View Full Version : DSA Tactical front end torqued
June 11, 2007, 00:11
I have A DSA short gas system front end , Part # 00116TAC. I now have my DSA Type 2 upper receiver with out carry handle cut. I want to toque this barrel too this receiver. But I will need to remove the front sight and soldered gas block to put the barrel in the vice for the barrel torque.
I have read about using A wrench from very respected member on this sight
but I do not have one and have less than stellar results from using open end wrenches on other projects.
So...romove the gas block per Gunplumbers tape and index the barrel HOW?
Thank you for your addvice on my project.
June 11, 2007, 01:09
First, I LIKE it when you call me "sir". But you can skip that crap, I work for a living.
You have got a non-standard problem using that short gas system DSA barrel, probably with an StG short gas tube brazed on.
Chances are you will NOT be able to use a regular barrel vise. Sorry. But don't worry, there have been about a zillion barrels mounted on an FAL receiver that never even came within 100 miles of a barrel vise. That's what the barrel flats are for, and of all the FALs I've built, each and every blessed one of them was done with a slightly modified Craftsman 1-1/16" open-end wrench.
So... you don't trust that? Okay, try THIS.
Go to the scrap yard and pick up a good length of square bar stock... say, maybe 4 feet. Maybe something like 3/4" thick. Cut off maybe 4 inches from one end. Drill a hole about a half inch from the end of the main piece, and the same hole about a half inch from the end of the 4" piece. Stick a big honkin' 3" bolt through the holes, then mock the thing up around your barrel flats. See where we're going? Now you can figure out where you'll put the other holes through your two pieces and drop in a second 3" bolt. NOW you can tighten this thing to your barrel flats... powder the entire working area with barrel resin for a non-slip insurance... it ain't going anywhere. Chuck your receiver wrench in a big honkin' vise and crank away on your barreling tool.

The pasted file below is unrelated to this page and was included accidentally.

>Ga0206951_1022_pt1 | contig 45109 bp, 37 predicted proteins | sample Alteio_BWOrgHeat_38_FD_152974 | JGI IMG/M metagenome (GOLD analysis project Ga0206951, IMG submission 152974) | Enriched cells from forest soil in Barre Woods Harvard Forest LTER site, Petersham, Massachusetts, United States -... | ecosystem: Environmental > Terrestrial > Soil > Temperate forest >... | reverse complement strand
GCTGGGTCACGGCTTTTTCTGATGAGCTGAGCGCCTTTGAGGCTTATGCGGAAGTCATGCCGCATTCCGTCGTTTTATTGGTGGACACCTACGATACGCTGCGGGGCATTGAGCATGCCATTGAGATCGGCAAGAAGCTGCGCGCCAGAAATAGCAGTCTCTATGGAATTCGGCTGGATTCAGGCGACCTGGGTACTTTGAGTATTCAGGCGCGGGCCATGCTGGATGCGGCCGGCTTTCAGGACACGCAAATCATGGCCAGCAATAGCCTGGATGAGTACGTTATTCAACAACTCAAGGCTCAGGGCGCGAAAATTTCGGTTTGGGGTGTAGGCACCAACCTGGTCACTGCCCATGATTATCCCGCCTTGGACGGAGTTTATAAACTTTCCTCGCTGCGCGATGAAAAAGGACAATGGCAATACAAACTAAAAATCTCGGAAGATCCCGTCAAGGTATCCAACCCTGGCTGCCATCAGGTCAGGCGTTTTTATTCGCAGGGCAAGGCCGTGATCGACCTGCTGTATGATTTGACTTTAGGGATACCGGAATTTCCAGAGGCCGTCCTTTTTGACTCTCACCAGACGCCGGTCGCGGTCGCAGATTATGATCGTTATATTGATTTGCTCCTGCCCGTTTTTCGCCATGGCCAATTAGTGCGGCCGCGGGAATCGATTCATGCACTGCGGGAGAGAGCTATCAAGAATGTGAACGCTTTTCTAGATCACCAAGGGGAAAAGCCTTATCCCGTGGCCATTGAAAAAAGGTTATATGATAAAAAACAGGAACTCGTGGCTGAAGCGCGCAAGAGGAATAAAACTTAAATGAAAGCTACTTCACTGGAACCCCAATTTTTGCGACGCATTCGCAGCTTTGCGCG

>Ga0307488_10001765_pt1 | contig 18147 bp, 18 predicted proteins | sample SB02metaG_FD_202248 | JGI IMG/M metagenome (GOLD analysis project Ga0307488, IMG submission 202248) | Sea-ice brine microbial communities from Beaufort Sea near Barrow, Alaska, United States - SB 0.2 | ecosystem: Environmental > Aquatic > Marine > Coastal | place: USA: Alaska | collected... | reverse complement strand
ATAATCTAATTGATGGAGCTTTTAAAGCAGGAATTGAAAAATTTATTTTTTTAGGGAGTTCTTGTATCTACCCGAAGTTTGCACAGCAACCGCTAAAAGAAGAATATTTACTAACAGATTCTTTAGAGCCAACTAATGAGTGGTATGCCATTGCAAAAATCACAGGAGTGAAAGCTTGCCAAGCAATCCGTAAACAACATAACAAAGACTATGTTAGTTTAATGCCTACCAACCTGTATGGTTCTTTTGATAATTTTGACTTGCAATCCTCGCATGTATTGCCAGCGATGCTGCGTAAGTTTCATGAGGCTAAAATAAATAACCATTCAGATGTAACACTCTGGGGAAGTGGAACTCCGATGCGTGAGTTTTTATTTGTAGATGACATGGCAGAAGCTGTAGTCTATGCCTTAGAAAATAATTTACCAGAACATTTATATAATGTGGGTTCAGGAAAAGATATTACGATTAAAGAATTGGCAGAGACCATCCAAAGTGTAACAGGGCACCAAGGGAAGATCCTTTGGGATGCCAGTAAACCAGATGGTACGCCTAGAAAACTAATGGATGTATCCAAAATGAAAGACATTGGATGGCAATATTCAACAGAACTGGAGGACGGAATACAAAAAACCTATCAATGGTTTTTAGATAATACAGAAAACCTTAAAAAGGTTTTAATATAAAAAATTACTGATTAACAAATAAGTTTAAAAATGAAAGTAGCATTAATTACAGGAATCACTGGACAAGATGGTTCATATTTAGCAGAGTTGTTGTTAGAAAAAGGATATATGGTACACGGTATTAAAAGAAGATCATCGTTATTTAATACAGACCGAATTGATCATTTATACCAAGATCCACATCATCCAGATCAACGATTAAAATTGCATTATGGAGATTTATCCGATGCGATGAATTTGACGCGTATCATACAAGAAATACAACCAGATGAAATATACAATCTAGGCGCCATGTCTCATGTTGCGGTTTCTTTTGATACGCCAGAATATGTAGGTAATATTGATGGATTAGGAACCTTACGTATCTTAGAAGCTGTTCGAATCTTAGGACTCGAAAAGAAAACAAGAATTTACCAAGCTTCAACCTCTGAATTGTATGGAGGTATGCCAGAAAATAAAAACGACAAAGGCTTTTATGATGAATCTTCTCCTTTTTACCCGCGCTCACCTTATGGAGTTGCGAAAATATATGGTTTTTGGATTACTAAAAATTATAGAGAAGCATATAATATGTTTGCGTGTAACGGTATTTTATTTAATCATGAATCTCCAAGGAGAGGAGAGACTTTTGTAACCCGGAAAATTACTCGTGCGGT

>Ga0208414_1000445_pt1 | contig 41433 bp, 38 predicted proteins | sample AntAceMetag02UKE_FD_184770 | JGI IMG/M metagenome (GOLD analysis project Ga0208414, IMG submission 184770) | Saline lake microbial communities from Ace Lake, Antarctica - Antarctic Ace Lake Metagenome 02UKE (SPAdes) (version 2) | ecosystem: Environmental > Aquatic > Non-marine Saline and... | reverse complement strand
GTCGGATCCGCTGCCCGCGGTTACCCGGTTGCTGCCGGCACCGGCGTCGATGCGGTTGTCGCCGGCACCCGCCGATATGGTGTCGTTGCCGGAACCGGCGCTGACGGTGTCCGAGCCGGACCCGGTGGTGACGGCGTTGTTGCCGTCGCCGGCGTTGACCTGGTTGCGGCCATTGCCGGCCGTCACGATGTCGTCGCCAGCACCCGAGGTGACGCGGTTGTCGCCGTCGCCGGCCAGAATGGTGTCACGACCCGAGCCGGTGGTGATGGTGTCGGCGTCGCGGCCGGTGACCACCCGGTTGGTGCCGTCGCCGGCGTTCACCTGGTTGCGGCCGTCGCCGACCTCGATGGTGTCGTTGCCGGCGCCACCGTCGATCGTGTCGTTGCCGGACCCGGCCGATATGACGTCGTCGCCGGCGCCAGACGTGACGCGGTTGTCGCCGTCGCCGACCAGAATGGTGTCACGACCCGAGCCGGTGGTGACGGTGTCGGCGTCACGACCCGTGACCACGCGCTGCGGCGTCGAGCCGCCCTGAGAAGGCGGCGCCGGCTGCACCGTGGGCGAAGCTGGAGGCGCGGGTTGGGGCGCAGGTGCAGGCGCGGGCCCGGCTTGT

The cost will be two 3" bolts and washers and nuts, your time, and whatever the square bar stock will set you back. This will be MUCH easier than having to screw around with the gas block, or pay somebody to screw around with the gas block.
I was going to build one of these things myself but instead I finished all my builds before then. Also, I never personally had problems with the open-end wrench, the trick is to PAY ATTENTION that it stays absolutely square (parallel) with the receiver face.
Originally posted by Radio
a zillion barrels mounted
My IMBEL was put on with an open end wrench.
(and it's spelled 'Brazilian')
June 11, 2007, 09:15
But I will need to remove the front sight and soldered gas block to put the barrel in the vice for the barrel torque.
GP recomends taking off the gas block to install the barrel?
At least that way you dont have to remember the HG ring!
June 11, 2007, 13:40
I'm still trying to figure out how he's putting a ( big honkin' 3" bolt ) through 3/4' stock...the way he's saying it, it's 2 1/4" larger in Dia than the material he's putting it through :D
June 11, 2007, 20:57
Lotta comedians around here. :biggrin:
You really think that idea wouldn't work, Raspeguy? If you cranked it down to about 7000 ft-lbs, nice and durned tight? Oh, maybe I see, you are concerned that the bar stock, being wider than the barrel flats, during the torquing process would sorta "cam" its way off the flats toward the front of the barrel? Maybe I could see that. Of course, you could machine down the bar stock on one side to fit the flats width, maybe kill that problem. I'll admit I'm just throwing out ideas here.